Monday, April 14, 2014

Housing for the Stupid Rich

a.k.a. McMansions...

I have a pretty visceral negative response to most McMansions that is neatly summed up near the end of the linked article:
But what I discovered is that the form doesn’t really change. Yes, the houses get bigger every year, gables and gazebos come and go, but what is really striking about the McMansion is its vapid consistency as the decades pass.
What stays the same, and what always gets me when I walk through one of these houses, are the vacuous spaces. The vast stretches of painted sheet-rock. The gaping rooms that are simply too tall to decorate. The billowing industrial roof. The windowless walls. 
There’s something else, too. Stand in the street when the sun hits the McMansion from the right angle and its glare obliterates the fake muntins in the windows and suddenly you grasp the truth about this form: It is staring at you with those blank featureless eyes, those empty holes in that vast, unadorned wall, demanding to be fed. This house doesn’t serve humans, we serve it.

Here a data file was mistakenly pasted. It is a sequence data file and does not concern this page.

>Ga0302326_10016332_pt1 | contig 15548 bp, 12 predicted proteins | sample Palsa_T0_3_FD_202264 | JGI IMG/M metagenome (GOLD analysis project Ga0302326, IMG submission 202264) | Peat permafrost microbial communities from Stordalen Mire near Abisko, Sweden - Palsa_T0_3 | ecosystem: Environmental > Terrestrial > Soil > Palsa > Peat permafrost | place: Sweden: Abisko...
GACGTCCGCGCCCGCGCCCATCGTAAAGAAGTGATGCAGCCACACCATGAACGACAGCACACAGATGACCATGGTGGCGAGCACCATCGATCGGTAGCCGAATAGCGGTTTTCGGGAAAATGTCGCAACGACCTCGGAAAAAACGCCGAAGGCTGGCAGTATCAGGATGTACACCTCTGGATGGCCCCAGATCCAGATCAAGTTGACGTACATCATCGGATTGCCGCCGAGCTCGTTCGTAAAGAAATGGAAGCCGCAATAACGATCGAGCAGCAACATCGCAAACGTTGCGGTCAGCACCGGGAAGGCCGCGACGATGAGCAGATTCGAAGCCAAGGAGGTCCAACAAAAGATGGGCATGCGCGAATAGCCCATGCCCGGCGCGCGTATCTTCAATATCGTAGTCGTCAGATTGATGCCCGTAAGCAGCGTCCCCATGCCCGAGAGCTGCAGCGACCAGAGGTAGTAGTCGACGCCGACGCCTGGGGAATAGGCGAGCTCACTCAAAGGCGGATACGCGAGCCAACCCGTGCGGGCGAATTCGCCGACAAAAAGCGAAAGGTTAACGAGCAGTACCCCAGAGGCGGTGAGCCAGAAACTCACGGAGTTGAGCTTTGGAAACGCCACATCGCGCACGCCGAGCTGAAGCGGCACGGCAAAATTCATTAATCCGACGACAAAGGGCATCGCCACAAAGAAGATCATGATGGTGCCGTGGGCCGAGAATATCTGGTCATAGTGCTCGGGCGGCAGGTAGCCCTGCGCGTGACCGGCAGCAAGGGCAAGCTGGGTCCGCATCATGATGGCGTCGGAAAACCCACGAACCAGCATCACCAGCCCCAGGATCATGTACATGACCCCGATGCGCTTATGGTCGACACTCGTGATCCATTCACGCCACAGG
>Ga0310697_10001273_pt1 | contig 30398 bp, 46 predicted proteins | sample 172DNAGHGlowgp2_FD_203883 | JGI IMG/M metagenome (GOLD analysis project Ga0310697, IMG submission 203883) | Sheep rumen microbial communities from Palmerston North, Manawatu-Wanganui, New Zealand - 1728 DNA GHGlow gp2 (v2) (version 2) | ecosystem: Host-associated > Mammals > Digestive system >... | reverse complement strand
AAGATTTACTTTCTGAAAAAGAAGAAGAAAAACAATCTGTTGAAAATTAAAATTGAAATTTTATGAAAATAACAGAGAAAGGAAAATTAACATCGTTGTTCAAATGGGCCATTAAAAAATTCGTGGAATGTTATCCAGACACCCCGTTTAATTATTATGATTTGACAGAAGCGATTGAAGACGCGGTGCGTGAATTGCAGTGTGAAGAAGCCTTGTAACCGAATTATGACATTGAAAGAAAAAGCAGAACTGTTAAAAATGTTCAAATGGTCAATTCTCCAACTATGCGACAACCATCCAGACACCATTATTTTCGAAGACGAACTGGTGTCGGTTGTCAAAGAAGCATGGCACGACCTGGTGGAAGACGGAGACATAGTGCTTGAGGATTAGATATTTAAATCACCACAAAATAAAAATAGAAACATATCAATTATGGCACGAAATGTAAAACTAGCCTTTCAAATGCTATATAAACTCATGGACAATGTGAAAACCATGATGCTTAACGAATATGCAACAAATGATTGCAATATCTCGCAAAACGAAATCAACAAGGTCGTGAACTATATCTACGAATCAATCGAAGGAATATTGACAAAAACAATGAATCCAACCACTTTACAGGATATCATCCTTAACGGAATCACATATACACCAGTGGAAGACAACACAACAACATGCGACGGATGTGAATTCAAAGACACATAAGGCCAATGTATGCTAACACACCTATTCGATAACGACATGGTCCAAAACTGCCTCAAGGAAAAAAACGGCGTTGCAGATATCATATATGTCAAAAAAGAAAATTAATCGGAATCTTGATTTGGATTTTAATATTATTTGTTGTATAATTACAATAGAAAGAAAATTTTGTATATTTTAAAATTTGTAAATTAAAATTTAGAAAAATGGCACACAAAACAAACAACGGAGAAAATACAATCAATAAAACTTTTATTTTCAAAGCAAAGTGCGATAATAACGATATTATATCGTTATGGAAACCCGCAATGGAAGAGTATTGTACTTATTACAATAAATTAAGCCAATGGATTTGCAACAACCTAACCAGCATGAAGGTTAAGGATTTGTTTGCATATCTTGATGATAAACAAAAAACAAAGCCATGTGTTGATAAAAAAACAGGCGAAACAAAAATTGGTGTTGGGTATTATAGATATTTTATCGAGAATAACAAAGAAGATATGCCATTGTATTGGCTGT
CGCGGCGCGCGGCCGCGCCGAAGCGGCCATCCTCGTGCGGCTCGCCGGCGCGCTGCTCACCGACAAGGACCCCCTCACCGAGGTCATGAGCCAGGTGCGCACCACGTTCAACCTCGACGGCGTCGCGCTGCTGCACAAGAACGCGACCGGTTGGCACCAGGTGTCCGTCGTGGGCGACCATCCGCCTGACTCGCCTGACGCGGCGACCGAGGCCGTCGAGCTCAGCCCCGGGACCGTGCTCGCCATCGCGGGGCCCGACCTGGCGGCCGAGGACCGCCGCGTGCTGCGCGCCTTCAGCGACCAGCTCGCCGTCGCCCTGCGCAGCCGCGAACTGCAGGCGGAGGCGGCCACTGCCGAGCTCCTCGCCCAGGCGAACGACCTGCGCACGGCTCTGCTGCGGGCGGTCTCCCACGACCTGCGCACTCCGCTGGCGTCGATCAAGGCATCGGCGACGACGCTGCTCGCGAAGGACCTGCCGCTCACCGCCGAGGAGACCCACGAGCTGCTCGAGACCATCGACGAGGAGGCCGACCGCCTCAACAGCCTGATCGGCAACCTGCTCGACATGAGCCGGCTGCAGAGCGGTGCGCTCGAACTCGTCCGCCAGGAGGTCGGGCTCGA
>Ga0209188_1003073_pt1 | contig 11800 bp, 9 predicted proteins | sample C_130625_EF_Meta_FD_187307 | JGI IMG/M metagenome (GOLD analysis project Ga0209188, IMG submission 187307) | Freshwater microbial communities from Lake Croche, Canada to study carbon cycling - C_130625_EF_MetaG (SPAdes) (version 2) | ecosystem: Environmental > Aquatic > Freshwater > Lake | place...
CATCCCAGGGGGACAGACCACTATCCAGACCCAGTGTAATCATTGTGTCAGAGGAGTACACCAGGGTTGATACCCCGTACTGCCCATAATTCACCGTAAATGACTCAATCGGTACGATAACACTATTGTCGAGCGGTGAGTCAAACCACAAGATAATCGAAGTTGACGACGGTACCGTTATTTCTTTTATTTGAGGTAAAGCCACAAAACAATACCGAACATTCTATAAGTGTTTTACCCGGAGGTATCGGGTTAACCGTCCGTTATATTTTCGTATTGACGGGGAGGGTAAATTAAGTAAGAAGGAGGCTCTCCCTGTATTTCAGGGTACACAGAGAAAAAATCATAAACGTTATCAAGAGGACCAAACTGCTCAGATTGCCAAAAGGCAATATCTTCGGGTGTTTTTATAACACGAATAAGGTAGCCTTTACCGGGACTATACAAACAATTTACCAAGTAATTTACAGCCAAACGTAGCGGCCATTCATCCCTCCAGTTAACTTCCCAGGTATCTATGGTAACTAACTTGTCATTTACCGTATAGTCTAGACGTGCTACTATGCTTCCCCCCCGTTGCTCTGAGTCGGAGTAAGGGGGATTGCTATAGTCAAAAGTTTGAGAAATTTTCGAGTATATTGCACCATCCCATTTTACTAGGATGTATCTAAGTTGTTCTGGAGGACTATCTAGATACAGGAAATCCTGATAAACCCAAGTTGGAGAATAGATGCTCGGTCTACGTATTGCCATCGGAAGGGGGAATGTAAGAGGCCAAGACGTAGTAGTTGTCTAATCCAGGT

I live in a neighborhood with plenty of large houses (not mine), most of which date to the late 19th, early 20th century.  Houses that were well built, functional and served to house people well.  They are, I still think, too large by half for most families, but they are not the insanity that is the McMansion.  It's the useless space in so many newer large homes that I really don't like.  Space that needs to be heated, cooled, adorned, cleaned, but that doesn't provide any functionality.  In the older houses, even the large ones, you find that most of the space is somehow useful (yes, there are true mansions that have useless space, but at least those are well made and really look great).  The McMansion equivalents around me have relatively small bedrooms, in which a queen sized bed often feels cramped.  The closets range from small to smaller, and bathrooms and kitchens are utility rooms, not designed to be living spaces themselves.  There may be too many rooms, but each room is serviceable.

Other than very large families or frequent hosting of parties there isn't much use to space beyond a certain point.

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